For a spatially structured population of players, with their choice of strategy displayed as a particular colour on a grid, Hauert and Doebeli see a shift in the geometry of clusters of cooperators at the point where the cost and benefit of the encounter are equal. In the Prisoner's Dilemma, when the cost is greater than the benefit, globular clusters form (Fig. 1a), which give cooperators enough protection to persist at a small frequency. But in playing the snowdrift game, when benefit outweighs cost, the clusters become more finger-like, or dendritic (Fig. 1b). Here the cooperators are vulnerable to exploitation and they die out. The transition is perplexing, but it is clear that spatial structure in a population might not always work in favour of cooperation.
In the second article, Nowak et al.9 (page 646) suggest that finite population size is also crucial in the evolution of cooperation. These authors focus on the Prisoner's Dilemma to highlight dramatically the difference between evolutionary stability in a finite and an infinite population, and at the same time suggest a new factor that bears on the evolution of cooperation.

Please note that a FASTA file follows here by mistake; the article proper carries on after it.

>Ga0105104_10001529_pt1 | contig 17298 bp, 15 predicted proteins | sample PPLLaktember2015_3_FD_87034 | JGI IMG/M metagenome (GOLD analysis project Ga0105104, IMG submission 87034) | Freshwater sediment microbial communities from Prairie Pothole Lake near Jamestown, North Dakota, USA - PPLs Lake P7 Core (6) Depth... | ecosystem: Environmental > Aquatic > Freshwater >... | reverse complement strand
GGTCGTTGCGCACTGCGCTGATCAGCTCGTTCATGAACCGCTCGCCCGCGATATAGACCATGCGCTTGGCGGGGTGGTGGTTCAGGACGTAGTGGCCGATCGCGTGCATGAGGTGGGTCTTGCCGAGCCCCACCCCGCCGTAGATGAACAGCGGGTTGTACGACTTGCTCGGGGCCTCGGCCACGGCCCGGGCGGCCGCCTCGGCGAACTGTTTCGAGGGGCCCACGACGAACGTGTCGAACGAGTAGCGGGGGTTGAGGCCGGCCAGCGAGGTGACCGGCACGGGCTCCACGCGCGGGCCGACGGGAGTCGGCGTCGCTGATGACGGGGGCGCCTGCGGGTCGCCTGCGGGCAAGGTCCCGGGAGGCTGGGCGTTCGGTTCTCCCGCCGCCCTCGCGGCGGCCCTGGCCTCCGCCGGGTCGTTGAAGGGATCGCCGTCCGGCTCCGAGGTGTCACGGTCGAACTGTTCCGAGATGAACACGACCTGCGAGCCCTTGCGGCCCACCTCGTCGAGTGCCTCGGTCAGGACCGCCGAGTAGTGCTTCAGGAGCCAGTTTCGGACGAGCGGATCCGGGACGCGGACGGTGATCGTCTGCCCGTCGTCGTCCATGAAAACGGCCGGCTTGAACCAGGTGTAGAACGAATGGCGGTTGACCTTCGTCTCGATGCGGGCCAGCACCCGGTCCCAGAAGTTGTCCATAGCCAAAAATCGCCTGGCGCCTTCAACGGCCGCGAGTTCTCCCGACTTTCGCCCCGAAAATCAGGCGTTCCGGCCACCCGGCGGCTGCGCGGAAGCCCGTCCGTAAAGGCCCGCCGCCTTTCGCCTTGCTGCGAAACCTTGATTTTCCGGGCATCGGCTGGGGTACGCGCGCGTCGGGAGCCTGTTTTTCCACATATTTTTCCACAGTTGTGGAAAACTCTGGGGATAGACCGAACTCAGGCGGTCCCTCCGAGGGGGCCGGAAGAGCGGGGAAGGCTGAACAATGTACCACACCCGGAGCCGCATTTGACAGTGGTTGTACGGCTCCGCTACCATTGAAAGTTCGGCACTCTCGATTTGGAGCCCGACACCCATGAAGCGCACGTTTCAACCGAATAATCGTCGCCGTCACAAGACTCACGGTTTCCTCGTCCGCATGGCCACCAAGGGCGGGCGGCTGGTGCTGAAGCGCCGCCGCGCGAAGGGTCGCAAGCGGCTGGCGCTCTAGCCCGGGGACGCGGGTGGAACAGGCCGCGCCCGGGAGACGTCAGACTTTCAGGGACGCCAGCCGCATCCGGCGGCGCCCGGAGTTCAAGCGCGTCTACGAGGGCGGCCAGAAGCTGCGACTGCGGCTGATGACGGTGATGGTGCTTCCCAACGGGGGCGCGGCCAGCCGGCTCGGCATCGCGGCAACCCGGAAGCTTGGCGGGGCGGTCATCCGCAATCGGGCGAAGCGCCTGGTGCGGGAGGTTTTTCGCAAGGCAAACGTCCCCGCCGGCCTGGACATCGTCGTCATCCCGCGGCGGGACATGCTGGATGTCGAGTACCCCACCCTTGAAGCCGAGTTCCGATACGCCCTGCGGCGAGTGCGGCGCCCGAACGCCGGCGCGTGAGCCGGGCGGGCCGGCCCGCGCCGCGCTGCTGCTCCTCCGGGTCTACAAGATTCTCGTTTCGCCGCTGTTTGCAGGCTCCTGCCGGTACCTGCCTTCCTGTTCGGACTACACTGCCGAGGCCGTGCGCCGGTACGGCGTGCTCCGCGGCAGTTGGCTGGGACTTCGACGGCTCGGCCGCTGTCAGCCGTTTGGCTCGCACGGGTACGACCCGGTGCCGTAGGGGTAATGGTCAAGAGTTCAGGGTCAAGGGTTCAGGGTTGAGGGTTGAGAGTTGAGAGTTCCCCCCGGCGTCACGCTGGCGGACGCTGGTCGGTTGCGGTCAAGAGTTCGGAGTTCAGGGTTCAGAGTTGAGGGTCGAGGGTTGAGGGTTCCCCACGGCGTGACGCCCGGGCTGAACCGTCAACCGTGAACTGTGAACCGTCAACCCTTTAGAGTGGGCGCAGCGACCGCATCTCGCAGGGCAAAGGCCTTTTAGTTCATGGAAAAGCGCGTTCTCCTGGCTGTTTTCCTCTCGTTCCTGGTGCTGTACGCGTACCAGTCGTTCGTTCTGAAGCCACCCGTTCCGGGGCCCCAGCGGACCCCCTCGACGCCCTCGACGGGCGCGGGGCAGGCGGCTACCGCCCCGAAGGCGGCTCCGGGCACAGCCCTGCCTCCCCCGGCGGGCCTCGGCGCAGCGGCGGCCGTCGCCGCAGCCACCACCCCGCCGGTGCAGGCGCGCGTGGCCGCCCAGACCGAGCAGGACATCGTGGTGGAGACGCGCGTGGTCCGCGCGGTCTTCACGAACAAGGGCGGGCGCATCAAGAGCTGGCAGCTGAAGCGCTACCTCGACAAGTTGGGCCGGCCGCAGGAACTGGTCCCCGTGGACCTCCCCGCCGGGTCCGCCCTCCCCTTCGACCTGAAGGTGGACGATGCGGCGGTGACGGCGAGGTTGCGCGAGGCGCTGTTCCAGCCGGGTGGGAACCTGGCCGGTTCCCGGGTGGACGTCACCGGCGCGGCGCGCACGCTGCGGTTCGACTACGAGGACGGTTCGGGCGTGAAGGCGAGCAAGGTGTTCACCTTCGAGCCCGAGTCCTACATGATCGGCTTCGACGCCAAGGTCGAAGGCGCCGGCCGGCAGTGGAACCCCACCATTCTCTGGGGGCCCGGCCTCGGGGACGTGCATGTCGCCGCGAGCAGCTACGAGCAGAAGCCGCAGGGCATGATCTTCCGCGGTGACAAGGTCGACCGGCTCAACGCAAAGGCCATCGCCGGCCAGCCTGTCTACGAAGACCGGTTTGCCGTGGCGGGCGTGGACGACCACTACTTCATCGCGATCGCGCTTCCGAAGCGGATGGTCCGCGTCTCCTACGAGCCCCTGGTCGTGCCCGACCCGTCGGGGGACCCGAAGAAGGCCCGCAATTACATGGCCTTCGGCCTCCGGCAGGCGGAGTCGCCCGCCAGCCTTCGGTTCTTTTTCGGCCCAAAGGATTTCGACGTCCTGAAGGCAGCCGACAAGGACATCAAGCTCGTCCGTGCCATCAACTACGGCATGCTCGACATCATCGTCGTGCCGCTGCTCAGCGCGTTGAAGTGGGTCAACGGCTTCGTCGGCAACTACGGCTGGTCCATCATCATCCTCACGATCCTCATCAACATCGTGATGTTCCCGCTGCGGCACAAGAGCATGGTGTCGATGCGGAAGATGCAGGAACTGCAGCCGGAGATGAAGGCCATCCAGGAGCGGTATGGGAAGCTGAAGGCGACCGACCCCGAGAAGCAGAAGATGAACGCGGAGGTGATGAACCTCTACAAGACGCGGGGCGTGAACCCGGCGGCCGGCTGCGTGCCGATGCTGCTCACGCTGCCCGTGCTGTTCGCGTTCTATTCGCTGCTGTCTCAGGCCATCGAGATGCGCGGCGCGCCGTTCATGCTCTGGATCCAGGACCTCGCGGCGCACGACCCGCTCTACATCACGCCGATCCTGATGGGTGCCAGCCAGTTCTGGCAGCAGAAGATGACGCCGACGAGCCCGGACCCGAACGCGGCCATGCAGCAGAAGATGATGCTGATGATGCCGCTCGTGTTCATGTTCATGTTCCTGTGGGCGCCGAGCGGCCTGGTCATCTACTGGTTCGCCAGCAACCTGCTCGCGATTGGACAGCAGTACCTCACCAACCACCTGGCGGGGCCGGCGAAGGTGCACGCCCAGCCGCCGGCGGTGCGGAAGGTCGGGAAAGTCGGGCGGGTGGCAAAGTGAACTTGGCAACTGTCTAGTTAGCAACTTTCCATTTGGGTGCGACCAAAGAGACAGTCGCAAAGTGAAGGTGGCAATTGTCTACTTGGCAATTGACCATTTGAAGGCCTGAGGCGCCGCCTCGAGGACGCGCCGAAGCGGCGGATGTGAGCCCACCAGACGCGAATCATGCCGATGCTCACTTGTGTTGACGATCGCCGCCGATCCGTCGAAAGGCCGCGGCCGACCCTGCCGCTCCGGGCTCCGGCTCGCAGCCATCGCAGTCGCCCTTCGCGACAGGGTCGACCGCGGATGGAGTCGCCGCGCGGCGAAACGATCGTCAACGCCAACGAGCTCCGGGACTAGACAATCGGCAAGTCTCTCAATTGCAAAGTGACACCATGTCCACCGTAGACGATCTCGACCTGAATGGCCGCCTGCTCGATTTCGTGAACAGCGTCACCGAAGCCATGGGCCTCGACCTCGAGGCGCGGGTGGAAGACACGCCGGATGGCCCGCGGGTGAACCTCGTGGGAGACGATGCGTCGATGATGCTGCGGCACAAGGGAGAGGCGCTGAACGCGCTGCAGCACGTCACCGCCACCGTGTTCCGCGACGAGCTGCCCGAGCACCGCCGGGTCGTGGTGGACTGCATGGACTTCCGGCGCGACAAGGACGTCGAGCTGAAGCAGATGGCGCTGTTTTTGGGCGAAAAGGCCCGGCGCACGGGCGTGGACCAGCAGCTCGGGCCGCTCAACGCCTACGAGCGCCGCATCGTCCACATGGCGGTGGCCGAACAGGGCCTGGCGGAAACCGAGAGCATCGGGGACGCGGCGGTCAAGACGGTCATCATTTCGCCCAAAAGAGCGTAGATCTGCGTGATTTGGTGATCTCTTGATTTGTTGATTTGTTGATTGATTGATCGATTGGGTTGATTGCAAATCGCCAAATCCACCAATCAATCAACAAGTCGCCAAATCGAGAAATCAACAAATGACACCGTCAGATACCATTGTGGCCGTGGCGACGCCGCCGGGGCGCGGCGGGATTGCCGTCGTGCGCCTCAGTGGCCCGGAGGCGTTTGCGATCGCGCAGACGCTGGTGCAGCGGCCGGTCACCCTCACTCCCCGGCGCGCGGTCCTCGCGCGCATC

In the Prisoner's Dilemma, defectors always outcompete cooperative individuals when encounters are random. Axelrod and Hamilton demonstrated12, however, that cooperative strategies can be enhanced if multiple encounters with the same partner are allowed and if current behaviour is based on past experience. Of all such conditional strategies, ‘tit-for-tat’ seems to be one of the best: a player cooperates initially but continues to cooperate only if its partner cooperated in the previous encounter. It turns out that if the number of encounters with the same partner is large enough, tit-for-tat can outperform a uniform all-defect strategy once its frequency is high enough. This means that there is an unstable mixed equilibrium at some particular frequency: above it, tit-for-tat dominates; below it, all-defect takes over. At least, this is true of an infinite population (in which changes in frequency are deterministic in evolutionary time). For example, with a benefit of 3, a cost of 4, and 10 encounters per partner, this unstable equilibrium is at a frequency of 1/8 tit-for-tat.